Your storefront’s appearance is an extension of your brand. Creating a space that reflects your brand identity through colors, fonts, brand voice, and more reinforces your company’s mission and vision, and more importantly, acts as a conduit to communicate the brand values discussed earlier in this guide. Does your brand call for a more edgy, punk-ish vibe, or are you all about comfy couches in soothing colors? Your brand identity can shape this setup.
It’s not just the look of your store that’s influenced by this strategy. You should also consider the sounds and aromas your customers encounter in store. Believe it or not, it’s called scent marketing, and it’s commonly used in all sorts of retail spaces to subconsciously nudge customers to buy more. Music can have a similar effect: Studies have shown that the right music can steer customers to make certain purchasing decisions. Beyond those initial touchpoints, these sensory experiences help customers remember how much they enjoyed shopping with you.
You may want to hire a professional to help you execute this part of your customer loyalty strategy. Sites such as Thumbtack and Upwork make it easy to find quality candidates for graphic design, interior design, or retail marketing strategy.
Merchandising is key. A fun and creative display can put your customers in the buying mood without breaking the bank. Sites like Pinterest and Instagram, small business blogs, or even just a simple internet search can yield ideas galore to make your shelves pop and your items come alive.
Effective merchandising entails knowing what’s on hand, what’s selling the most from your current product assortment, and what’s not really moving. Insights into your inventory will help you make the best, most informed decisions about what needs a boost and what sells itself.
Small, personal gestures go a long way. You could do something as simple as giving away a lollipop or a dog treat (if you have a dog-friendly store). A small discount or free samples can also go a long way toward acquiring a customer. A small discretionary discount deployed strategically can lead to many more full-price purchases later on.
If you will be relying on repeat business, be sure to give a personal touch. For your beloved regulars, it may even be worth it to send a Christmas card or personalized mailer with exclusive merchandise or other items every now and then.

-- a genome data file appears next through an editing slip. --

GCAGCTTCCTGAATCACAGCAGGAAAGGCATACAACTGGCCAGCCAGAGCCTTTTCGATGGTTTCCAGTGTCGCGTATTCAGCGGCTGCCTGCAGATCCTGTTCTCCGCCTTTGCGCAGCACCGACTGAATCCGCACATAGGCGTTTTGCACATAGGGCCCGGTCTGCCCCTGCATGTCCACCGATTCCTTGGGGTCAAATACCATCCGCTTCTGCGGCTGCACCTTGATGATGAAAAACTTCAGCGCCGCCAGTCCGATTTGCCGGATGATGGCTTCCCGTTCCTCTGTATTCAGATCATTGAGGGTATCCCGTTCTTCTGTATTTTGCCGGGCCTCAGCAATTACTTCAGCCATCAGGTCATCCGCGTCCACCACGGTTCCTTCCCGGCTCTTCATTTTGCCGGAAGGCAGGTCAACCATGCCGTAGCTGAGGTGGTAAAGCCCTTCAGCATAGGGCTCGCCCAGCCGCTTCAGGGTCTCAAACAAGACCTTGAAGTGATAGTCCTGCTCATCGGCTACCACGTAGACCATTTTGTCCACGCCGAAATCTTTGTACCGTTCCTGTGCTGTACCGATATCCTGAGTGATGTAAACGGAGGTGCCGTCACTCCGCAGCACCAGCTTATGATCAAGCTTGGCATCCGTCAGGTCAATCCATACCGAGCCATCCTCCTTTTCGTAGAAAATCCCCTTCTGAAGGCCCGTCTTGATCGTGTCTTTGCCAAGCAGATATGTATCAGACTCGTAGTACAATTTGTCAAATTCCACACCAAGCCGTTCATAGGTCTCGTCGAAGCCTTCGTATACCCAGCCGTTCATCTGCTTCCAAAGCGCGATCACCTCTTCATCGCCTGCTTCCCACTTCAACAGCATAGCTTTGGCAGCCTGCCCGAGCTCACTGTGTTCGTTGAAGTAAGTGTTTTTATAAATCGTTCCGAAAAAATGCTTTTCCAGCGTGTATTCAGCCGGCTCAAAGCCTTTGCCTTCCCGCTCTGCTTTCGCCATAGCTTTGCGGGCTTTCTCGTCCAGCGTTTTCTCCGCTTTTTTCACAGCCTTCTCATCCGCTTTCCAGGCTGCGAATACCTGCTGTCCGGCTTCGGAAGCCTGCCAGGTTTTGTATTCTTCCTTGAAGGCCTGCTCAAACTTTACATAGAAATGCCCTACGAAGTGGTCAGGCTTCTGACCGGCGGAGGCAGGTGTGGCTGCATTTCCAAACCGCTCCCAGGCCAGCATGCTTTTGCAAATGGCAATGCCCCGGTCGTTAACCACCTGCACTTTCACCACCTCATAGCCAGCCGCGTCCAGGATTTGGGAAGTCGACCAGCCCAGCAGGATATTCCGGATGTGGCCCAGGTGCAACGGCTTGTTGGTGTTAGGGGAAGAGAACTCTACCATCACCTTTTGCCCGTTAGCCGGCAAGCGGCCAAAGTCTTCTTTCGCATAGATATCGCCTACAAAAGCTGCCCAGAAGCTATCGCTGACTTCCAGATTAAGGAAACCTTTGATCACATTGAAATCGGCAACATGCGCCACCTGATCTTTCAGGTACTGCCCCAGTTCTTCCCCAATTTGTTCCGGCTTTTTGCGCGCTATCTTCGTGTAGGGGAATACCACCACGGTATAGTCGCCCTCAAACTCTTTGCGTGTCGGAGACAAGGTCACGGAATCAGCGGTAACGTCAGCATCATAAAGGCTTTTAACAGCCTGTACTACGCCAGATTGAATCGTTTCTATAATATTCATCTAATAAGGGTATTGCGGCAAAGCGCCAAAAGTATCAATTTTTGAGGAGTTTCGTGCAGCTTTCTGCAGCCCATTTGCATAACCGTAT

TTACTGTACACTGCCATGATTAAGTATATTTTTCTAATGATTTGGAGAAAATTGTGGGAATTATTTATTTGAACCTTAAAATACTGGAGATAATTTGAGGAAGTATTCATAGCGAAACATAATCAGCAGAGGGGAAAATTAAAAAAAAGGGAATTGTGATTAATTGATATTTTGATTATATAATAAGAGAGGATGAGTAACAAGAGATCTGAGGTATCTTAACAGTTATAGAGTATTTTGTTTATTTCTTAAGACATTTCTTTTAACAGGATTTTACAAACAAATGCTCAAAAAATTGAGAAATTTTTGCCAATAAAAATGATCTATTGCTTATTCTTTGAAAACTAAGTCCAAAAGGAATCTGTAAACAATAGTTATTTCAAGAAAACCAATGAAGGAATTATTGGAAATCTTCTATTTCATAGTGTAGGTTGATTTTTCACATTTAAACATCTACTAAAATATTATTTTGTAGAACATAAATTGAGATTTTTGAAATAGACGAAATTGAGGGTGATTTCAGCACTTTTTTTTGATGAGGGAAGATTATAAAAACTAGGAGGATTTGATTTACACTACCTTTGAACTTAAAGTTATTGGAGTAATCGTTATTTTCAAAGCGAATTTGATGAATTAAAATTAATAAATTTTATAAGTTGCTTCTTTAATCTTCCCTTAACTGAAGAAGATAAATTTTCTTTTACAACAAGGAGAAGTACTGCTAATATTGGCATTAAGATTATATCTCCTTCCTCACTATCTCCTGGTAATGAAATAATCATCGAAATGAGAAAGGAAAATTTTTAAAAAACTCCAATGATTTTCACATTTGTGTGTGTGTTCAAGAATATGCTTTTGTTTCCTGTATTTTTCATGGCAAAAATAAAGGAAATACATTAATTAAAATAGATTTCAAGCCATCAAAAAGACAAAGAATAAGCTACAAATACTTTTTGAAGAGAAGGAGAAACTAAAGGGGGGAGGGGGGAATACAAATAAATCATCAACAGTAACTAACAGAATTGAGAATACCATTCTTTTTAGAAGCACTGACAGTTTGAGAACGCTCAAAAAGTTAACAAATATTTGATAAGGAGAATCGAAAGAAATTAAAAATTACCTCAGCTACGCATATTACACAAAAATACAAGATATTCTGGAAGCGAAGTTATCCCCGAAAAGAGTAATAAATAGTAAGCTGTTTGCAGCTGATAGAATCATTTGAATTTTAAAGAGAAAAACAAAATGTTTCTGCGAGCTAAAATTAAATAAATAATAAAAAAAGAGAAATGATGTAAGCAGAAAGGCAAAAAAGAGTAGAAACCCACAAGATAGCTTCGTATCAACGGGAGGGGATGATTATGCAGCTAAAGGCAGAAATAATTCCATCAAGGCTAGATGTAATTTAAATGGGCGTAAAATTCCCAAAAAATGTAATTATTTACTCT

No matter which strategies you want to employ to encourage customer appreciation, kind gestures and friendly interactions are at the center of what you ultimately do. A customer who feels you are genuinely happy to see them is more likely to return, spend more money, and refer their friends. This approach doesn’t mean you have to halt all progress on the million things that need to get done during the day just to say hi. All it means is that each customer should have a positive interaction with your team before they come up to the register.
As part of your customer experience, you can cultivate a fun and engaging atmosphere. To do so, consider the places where you like to shop and dine. What did you like about it? What made it fun? What was it about the service that you enjoyed?
Take the core ideas of what makes places popular and enjoyable, then experiment with them in your own store. Leave room to grow, change, and innovate – the key is to have fun doing it. Customers who interact with engaged and knowledgeable employees in a thoughtfully crafted environment might want to come back again and again.
This notion can be especially true for businesses where you want your customers to stick around, such as cafes. Spending a few dollars on a strip of outlets and a few USB chargers, picking up a few gently used board games, or putting out a complimentary water dispenser can all lead to customers sticking around.
At Thrive our headquarters is in Denver, just about everyone in the office is a sports fan. And we all know one thing: When we step out the doors, we are in “Broncos country.” When the team is doing well, you’ll see prideful team color displays in orange and blue all around town. That’s because Denver residents love their Broncos – and retailers along the front range of the Rocky Mountains know it.
Of course, it’s always best to avoid taking sides in anything controversial. But in matters of local sports, weather, or just regional quirks, a wink to your customers will put a smile on their faces. And that will give them one more reason to stick around and buy.
Always send a thank you note. Etsy sellers are especially great at this–rare is an Etsy order that isn’t nicely packaged and complete with a personal note.
If your volume is too high to send every customer a handwritten note, keep some generic kindly-worded cards around to include with your packing slips. Even that small gesture shows customers that they’ve made you feel good, which can in turn make them feel good about buying from you.
A bubble mailer in your brand colors or with your logo adds a dash of brightness to a typical mail delivery – and will certainly be unforgettable to your customers. Self-inking stamps, custom packaging tape, logo, stickers, and more can add to the experience. Not everything has to (or should have) your logo on it, but well-rounded branding shows your customers that you pay attention to detail.
Have a new product that complements a customer’s order? Use that opportunity to surprise them with a free sample. Your wholesale suppliers will typically be thrilled to provide you with samples if it means you’ll sell more of their products. Your customers might be ecstatic about the free samples and inclined to order from you again. They may even order more to hit a spending threshold to receive free samples, or end up buying a full-size product of something they really enjoyed.
Add some literature to your package to educate customers and introduce them to more products. This method informs your customers about other products they can try in a way that doesn’t seem too forceful or sales-y.